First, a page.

Having put him through the testing phase, I moved on to having him use it on my iPhone using the Prototype on Paper (POP) software.  No pictures of that right now since he had to use my phone to do it.

In terms of the original goal, expectations have been met.  I’m sure there’s a wider scope I can shoot for on this app, but maybe that can be discussed in class.  For now, UGNet now was a workable prototype.

Project #1: Neill's Subway Adventure, part 1 by Ernie Gerardo

Meet my friend Neill, everyone.  He’s originally from the LA area, and is just getting used to using public transportation as a main method of getting around.  He enjoys french fries and gaming.

He was arrested for drawing frowny faces on his mug shot ID, incidentally.

In this exercise, we were first asked to conduct an interview with our project partners, and then write a paragraph based on our findings.  In this case, I am outlining Neill’s commute to work and school, and any problems he has getting to Brooklyn.  Here’s the finding:

To get to school every day, Neill takes the L train to 8th Avenue, then transfers to the A or C trains to Jay Street/Metrotech.  The whole commute takes him 25 to 30 minutes.  On Mondays and Tuesdays, he comes from work in Chelsea, which puts him at the 14th Street stop on the F train, which puts him in school at roughly the same time.  He has never experienced a delay due to train traffic, but he’s only lived here a month.  He uses Google Maps and the NYC Subway app to learn when trains are coming, as well as if there are any delays or service changes.  If he could, he would drive here, as he hates how sweaty the subway makes him.  By the same token, if it were economically feasible, he’d take a cab every day.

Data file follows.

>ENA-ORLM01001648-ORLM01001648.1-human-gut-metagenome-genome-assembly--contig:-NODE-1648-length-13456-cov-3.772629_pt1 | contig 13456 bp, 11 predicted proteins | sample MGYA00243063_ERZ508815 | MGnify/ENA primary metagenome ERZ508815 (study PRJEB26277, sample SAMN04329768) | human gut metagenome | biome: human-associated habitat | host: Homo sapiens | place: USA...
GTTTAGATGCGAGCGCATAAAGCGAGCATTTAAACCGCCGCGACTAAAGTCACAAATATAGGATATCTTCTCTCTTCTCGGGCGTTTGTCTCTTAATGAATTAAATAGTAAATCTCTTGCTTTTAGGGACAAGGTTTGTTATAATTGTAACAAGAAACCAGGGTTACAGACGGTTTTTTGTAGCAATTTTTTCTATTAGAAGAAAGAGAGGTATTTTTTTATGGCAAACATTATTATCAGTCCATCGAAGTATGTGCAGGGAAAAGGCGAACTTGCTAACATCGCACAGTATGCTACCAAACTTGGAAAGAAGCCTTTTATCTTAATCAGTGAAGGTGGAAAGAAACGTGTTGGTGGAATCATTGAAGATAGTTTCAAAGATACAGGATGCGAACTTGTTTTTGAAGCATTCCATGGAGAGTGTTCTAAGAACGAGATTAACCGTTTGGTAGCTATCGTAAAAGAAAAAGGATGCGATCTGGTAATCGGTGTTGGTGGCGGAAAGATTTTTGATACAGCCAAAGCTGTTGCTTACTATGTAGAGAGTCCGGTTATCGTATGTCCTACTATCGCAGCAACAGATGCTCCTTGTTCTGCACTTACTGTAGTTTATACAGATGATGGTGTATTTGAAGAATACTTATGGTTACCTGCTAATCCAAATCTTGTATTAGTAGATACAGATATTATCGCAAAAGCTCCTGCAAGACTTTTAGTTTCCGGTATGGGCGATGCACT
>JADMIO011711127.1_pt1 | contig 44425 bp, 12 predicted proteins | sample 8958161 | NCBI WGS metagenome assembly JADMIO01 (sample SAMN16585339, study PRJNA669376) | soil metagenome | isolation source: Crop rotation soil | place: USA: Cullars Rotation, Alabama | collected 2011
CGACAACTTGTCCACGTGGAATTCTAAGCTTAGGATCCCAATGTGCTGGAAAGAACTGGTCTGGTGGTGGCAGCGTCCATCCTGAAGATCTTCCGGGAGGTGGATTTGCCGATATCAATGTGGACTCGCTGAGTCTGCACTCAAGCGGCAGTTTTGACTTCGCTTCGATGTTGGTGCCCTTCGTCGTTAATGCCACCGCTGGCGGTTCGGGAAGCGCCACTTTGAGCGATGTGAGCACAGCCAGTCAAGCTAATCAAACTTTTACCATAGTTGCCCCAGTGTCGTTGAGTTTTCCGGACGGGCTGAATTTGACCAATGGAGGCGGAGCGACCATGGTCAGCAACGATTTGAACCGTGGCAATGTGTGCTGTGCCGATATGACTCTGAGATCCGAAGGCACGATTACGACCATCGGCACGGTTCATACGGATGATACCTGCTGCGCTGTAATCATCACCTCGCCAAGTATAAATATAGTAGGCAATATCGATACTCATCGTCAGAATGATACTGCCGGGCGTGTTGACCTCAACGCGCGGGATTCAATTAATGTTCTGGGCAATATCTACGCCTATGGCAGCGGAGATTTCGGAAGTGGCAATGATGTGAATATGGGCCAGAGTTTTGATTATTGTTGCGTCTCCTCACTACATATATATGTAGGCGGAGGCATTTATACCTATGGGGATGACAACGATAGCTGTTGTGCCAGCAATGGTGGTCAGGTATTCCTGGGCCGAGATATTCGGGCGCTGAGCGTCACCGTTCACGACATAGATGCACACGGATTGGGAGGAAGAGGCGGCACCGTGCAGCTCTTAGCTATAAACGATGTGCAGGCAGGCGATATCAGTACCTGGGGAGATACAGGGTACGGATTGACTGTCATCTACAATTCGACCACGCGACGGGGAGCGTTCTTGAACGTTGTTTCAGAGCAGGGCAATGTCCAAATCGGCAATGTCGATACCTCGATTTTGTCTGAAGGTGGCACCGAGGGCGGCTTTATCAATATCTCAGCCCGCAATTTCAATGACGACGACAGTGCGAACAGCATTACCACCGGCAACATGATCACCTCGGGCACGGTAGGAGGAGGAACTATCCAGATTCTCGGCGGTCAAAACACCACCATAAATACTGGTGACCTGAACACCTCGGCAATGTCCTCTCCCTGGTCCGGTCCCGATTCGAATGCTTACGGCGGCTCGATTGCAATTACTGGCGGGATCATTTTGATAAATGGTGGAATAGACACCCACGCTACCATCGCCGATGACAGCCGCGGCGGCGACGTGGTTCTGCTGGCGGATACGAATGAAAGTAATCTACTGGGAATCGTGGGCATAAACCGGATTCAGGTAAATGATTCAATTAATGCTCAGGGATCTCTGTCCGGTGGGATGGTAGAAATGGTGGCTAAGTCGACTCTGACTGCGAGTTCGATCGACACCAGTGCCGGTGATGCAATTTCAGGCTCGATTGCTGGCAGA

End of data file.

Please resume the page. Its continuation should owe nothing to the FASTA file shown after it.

There are a few problems he has with the subway, mainly that he misses driving and not being a “sweaty mess” when he arrives at his destination.  His other problem is that he gets bored on the train.  Given that there’s not a whole lot I can do from a software standpoint about the hot mess problem he has (one day, I dream we will explore deodorizing technology sans-peripherals in mobile platforms), I’ve chosen to address the other problem.

New York is wonderful, in that we are slowly adding WiFi to our busiest subway stations, but you’re never sure where it’s in service.  My proposal for this project is an app that will map out subway stations where there is currently WiFi, and maybe even expand the scope to include stations where there is cell phone reception, although that might be a bit ambitious due to the myriad factors that affect reception (carrier, model of phone, station depth, etc).

Will this make it past the prototype stage?  Stay tuned, True Believers!  Wait, does Stan Lee own the copyright on that title?